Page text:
- Vintage Serapi Area Rug (12' x 16')
Vintage Serapi Area Rug (12' x 16')
Dimensions: 12'3" x 16'7" (373 cm x 505 cm).
Colors: arapawa, black, blue, brown, charcoal, dark slate gray, dim gray, gray, orange, pink, red, redwood.
Fine 19th-century antique Serapi carpets include some of the most rare and desirable large size decorative Persian carpets. Woven in the rugged mountains of Northwest Persia, Serapi rugs are a distinct Heriz region style, with finer knotting and more large-scale spaciously placed antique carpet designs than other rugs from this area.
Although it was the grandest of the antique Heriz rug styles, the Serapi rug format is seldom seen after 1910, because of the remoteness of the mountains in Northwest Persia presented. Persian carpets had to be taken by their weavers to Serab, 30 miles distant, to be marketed. “Serapi” is not a place or tribal name; rather it is a market term derived from “Serab-i,” meaning “of Serab”.
Serapi antique carpets combine design elements borrowed from many traditions. The bold geometric designs are probably connected to the tribal Caucasian traditions across the Aras River to the North. The elegant court carpets of Tabriz to the West certainly would have influenced the Serapi carpet weavers’ understanding of balance and the central medallion format.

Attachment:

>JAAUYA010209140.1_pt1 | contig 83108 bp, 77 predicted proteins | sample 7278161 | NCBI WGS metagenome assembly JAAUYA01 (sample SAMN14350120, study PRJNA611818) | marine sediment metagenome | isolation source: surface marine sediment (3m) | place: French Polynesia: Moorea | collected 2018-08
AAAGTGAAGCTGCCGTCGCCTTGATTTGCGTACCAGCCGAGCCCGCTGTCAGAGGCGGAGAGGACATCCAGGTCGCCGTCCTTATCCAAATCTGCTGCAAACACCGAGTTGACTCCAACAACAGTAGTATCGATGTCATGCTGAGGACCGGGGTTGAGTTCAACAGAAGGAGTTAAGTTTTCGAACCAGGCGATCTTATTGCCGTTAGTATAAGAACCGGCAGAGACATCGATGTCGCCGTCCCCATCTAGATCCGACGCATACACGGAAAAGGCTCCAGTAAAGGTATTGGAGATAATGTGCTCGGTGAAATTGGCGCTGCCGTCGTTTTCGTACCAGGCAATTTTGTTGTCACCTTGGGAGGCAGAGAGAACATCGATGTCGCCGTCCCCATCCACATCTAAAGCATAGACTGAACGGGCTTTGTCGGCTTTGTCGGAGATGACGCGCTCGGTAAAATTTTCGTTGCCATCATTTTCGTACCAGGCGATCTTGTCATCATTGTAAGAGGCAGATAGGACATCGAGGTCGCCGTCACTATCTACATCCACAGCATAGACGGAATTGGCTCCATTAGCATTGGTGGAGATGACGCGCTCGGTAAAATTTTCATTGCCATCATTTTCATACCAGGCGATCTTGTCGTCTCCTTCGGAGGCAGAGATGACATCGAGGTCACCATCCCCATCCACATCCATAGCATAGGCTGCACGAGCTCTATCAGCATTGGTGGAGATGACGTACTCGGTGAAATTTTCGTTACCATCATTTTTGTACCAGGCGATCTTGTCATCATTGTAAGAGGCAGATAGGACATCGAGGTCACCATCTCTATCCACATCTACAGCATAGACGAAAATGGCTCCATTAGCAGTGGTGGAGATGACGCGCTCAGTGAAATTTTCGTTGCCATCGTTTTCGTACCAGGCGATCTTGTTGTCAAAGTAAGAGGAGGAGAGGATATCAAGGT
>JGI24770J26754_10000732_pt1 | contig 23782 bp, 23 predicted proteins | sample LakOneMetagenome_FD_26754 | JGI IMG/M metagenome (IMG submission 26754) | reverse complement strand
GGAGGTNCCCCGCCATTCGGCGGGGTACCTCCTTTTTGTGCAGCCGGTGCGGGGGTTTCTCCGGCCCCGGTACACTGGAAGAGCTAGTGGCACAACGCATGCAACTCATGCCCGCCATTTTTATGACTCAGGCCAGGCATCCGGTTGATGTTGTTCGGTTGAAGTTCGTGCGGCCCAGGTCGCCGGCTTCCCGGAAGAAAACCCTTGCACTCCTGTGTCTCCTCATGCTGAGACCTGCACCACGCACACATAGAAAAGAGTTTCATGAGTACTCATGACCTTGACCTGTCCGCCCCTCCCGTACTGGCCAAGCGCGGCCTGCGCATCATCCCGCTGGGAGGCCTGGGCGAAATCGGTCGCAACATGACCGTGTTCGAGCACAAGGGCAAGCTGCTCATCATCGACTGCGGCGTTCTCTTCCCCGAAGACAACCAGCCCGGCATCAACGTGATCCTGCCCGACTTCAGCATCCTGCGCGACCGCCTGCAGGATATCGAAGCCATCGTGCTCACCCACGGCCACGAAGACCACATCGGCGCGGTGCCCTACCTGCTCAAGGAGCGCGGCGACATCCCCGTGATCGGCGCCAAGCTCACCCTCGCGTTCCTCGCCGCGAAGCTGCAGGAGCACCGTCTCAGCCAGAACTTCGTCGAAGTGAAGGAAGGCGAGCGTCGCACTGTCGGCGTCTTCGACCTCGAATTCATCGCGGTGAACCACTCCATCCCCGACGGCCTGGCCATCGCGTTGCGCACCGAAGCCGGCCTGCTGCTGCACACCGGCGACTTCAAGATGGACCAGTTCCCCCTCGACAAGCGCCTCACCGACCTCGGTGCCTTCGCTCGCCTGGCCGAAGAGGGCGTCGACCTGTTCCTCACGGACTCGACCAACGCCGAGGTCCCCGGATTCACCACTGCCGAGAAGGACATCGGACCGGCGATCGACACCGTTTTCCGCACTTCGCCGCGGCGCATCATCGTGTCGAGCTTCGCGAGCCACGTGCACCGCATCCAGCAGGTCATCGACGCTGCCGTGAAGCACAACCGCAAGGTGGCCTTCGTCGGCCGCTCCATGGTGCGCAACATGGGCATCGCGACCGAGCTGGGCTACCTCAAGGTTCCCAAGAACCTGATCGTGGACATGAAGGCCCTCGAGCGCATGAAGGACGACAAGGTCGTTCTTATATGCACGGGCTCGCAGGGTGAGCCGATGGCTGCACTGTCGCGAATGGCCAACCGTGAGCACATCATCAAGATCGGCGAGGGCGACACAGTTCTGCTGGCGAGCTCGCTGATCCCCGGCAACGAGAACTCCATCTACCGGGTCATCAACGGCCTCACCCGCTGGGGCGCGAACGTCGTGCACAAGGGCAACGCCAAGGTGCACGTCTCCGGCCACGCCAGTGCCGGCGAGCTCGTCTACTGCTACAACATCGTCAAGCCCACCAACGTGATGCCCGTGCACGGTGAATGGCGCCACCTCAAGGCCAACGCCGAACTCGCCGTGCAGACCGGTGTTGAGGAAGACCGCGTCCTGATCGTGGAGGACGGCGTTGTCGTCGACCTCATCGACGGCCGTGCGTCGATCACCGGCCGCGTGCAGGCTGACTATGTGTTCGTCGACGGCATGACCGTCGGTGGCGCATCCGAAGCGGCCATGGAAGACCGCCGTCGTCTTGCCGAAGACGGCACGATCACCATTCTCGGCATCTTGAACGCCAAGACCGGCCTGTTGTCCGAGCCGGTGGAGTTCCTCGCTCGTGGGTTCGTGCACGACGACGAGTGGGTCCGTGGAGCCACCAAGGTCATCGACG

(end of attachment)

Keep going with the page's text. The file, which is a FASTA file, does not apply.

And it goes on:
Antique Serapi carpets were woven on the level of a family or small workshop with multiple weavers working several years to complete each Persian rug. The weaving was done almost exclusively by women. Highly skilled artisans, they continually reinterpreted the design as they wove, creating highly spontaneous and inventive artistry. In general, the antique Serapi rugs made in small workshops are more finely woven and formal, and Serapi carpets woven on a family level are more rustic and symbolic in design.
The women of this area were master dyers able to deeply dye the superb, silky, local wool with a great range of soft-shaded or “abrashed” color. The wide palette of hues came from many carefully brewed plants and minerals, colors for which the recipes are now lost. Watermelon to terra cotta tones came from madder root. The blue tones, from sky and aqua to periwinkle and deep navy, came from the indigo plant. Gold and yellow tones are from chamomile and a variety of other plants. The Serapi carpets weavers also frequently used large areas of undyed and unbleached wool, whose ivory and camel tones provided contrast to the wide range of vegetable color.
The term Serapi is given to early Heriz rugs woven in NW Persia and usually over 100 years old. They are thinner and have a finer weave with a softer floppier handle. Serapis are similar to Herizes in style being a more geometric, stylized adaptation of a Farahan Sarouk. In the drawing they have finer sharper lines giving it more clarity and elegance and have more openness in the field and borders. The well proportioned simplicity and wonderful balance of clear colors make them ideal for any contemporary setting.